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Here are America's most polarized, and most extreme, state legislatures

California's super-polarized state house.
California's super-polarized state house.
(Mardis Coers / Getty Images)
Dylan Matthews is a senior correspondent and head writer for Vox's Future Perfect section and has worked at Vox since 2014. He is particularly interested in global health and pandemic prevention, anti-poverty efforts, economic policy and theory, and conflicts about the right way to do philanthropy.

At this point, it's pretty well known that the House and Senate are growing increasingly polarized on ideological lines, but information about what's going on at the state level is harder to come by. Luckily, the Georgetown's Boris Shor and Princeton's Nolan McCarty maintain a massive dataset on state legislatures' ideological standings from 1993 to 2013; that's a lot less than we have for national politics (the most-cited dataset there goes back to 1879) but it's still a lot to work with. Shor and McCarty have just updated the data to include 2013 data for all but a few states, so you can see how currently in-power legislatures compare to each other:


Source: Measuring State Legislatures

By far, California has the most polarized legislature of any state, with Colorado a distant second. Delaware, Lousiana, Arkansas, and Rhode Island bring up the rear, which isn't totally surprising; Delaware and Rhode Island have a long tradition of moderate to liberal Republicans, as do Lousiana and Arkansas with conservative Democrats.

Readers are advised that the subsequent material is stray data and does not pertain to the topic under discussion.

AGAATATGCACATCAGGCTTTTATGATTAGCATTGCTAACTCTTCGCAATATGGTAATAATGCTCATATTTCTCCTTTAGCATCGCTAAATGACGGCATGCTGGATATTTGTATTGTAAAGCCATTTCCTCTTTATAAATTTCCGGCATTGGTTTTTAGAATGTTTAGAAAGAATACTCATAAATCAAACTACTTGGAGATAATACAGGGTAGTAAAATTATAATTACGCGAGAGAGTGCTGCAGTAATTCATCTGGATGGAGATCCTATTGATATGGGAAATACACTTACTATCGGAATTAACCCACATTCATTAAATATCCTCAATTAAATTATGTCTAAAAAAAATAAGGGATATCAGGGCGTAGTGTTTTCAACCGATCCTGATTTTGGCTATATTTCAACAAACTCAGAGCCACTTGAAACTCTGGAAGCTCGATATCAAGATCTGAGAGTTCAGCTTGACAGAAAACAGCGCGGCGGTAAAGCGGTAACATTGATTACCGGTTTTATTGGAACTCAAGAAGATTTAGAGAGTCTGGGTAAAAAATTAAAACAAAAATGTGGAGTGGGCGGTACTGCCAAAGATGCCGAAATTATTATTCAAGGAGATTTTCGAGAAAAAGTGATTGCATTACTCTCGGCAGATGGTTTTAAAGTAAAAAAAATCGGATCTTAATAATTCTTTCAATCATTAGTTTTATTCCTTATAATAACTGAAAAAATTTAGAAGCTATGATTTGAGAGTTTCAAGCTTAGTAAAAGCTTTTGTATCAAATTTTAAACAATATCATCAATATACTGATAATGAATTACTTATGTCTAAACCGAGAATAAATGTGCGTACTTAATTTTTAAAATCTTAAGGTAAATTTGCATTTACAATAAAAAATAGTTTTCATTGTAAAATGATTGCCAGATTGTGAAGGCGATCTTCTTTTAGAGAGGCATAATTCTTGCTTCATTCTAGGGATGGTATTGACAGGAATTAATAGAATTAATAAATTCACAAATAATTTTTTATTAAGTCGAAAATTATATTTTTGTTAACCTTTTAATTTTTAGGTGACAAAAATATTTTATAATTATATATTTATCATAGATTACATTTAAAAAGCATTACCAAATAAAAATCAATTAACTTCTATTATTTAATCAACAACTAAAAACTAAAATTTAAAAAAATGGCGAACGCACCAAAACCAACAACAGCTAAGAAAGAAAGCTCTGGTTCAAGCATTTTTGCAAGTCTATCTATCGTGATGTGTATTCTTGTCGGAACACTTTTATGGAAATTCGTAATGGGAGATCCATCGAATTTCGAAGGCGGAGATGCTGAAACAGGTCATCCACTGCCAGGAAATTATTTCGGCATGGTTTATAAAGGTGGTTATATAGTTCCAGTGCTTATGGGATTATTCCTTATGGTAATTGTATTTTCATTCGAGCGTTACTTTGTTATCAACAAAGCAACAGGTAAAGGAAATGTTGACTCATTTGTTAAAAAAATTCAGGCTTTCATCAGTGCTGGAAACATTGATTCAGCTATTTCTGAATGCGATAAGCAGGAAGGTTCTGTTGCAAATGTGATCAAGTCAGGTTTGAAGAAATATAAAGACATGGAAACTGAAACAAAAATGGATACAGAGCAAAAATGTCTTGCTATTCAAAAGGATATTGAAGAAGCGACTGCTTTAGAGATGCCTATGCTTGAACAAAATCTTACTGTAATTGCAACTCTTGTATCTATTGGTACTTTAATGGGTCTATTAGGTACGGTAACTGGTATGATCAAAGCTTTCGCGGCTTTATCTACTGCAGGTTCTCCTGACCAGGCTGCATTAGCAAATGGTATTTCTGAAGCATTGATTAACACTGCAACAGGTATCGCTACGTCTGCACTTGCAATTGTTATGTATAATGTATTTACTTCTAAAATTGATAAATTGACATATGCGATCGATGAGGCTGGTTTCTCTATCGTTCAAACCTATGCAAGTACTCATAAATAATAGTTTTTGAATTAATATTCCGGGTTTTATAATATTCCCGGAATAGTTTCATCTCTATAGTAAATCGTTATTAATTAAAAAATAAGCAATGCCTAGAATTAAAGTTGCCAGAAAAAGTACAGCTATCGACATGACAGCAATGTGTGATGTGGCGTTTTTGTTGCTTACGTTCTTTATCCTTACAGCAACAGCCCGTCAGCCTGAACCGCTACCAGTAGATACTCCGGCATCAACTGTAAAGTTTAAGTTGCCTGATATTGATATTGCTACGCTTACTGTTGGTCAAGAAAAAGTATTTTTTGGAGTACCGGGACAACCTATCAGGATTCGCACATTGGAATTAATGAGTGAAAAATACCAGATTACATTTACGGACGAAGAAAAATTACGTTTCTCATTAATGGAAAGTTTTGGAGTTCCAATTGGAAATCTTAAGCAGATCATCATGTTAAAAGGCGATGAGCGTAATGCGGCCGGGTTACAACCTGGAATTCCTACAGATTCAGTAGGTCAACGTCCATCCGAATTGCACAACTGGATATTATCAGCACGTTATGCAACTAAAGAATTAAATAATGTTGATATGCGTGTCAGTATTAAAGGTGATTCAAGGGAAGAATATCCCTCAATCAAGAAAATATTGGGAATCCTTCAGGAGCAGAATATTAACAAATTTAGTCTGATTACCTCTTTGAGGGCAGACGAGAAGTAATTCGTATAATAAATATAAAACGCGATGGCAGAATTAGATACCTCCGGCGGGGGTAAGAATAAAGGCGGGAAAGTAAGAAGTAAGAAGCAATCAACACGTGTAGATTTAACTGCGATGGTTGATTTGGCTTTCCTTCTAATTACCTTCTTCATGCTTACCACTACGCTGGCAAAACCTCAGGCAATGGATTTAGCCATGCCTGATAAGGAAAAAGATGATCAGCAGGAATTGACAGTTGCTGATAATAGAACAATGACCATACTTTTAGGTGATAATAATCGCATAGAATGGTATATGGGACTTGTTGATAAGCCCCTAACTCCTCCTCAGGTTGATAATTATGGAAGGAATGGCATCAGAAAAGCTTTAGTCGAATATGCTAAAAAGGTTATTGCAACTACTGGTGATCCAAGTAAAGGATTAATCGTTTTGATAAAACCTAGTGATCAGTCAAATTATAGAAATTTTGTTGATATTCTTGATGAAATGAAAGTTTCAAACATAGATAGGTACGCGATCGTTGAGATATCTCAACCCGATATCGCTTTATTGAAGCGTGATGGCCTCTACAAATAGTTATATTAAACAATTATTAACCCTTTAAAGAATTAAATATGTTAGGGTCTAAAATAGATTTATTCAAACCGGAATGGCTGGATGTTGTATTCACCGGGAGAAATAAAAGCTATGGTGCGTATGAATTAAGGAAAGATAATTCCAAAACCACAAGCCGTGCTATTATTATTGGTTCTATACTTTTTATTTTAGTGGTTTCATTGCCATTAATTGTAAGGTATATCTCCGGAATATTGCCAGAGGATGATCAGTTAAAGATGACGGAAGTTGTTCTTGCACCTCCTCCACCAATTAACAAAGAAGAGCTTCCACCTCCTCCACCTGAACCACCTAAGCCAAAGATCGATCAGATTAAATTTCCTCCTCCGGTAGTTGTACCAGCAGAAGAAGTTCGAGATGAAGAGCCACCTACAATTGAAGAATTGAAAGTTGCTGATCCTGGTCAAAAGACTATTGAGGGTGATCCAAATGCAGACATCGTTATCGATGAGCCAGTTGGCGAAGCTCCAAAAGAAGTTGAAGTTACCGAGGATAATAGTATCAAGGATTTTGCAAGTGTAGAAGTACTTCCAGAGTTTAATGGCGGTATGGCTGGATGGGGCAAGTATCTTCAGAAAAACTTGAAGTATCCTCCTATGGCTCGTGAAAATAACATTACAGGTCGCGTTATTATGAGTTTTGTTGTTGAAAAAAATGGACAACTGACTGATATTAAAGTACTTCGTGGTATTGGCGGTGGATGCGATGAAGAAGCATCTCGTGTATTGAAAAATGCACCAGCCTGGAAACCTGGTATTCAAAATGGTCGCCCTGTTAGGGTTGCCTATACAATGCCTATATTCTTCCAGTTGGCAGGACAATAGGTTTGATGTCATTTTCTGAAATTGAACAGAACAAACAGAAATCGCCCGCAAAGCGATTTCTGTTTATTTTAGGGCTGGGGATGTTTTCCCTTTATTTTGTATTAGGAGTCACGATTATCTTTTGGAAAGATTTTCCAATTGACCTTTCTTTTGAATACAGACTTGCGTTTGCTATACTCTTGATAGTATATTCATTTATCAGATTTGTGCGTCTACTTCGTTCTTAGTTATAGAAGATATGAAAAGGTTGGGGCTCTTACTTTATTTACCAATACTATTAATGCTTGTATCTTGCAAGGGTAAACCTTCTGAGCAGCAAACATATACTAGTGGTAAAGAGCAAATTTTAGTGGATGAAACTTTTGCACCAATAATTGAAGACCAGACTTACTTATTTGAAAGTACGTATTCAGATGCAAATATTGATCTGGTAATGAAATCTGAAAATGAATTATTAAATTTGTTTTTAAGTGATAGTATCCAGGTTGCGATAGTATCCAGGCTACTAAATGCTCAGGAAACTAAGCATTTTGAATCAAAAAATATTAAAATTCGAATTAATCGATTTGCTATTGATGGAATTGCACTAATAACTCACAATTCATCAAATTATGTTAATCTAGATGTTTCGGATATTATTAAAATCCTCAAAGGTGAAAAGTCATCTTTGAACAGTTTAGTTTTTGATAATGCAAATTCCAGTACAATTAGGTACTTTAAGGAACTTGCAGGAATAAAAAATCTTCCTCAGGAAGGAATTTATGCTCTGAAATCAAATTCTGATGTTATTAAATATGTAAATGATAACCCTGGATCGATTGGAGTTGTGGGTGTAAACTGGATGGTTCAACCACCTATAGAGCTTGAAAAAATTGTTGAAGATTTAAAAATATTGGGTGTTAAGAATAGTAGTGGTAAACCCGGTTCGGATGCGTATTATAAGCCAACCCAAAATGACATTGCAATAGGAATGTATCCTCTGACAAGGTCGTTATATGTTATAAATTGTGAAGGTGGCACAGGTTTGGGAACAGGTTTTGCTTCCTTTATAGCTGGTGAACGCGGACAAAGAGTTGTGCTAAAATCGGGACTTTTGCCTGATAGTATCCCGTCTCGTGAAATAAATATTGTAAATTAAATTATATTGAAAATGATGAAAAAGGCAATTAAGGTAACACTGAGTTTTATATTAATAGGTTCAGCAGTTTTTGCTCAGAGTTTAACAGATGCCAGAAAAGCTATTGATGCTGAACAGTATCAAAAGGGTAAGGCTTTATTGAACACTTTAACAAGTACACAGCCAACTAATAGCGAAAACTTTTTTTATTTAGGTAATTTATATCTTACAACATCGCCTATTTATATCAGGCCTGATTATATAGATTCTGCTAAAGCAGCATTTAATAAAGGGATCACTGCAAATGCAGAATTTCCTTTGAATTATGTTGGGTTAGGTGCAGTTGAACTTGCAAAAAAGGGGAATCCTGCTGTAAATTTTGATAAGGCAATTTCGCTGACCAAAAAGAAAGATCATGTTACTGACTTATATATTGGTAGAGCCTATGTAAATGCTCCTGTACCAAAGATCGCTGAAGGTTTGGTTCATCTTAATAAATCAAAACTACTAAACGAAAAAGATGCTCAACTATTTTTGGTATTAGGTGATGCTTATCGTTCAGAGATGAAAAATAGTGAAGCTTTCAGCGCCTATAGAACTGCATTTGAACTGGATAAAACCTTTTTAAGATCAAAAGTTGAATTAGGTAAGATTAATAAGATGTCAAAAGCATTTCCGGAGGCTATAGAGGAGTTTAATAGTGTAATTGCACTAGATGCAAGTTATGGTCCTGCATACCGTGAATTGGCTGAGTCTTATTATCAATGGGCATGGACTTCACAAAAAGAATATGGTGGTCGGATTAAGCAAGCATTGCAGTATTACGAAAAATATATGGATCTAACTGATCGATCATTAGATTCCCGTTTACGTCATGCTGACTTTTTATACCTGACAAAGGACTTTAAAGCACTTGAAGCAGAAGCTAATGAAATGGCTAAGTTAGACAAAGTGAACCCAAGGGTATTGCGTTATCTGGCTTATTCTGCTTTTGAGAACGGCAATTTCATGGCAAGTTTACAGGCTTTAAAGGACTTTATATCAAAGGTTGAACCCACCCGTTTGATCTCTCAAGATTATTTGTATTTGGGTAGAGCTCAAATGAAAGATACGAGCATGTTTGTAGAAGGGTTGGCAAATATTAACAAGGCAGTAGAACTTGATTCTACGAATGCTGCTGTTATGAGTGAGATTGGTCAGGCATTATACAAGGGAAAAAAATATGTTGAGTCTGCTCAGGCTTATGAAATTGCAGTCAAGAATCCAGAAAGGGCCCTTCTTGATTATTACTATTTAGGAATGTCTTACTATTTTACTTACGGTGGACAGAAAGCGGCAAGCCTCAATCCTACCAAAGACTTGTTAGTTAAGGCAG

"Most polarized" doesn't necessarily mean "most ideologically extreme"; the fact that two parties are far apart from each other doesn't imply that one of them is particularly out there. Indeed, New York has the most liberal legislature of any state by a considerable margin, even though it's in the middle of the pack polarization-wise:


Source: Measuring State Legislatures

One caveat that it's important to keep in mind with numbers like these is that "moderate" scores on ideological measures can reflect both (a) views that are genuinely in the middle of the political spectrum and (b) people/institutions whose views include combinations of solidly liberal and solidly conservative viewpoints. For instance, a state legislature that passed both single-payer health care (like Vermont) and a very harsh bill targeting undocumented immigrants (like Arizona) would come up as "moderate" when its policy preferences aren't particular moderate, but just draw from both sides. UC Berkeley's David Broockman explained this phenomenon to Ezra Klein here.

Update: Shor argues that this critique isn't applicable for party elites; see this Twitter thread for his explanation. I certainly agree that it's less of an issue than for individual voters.

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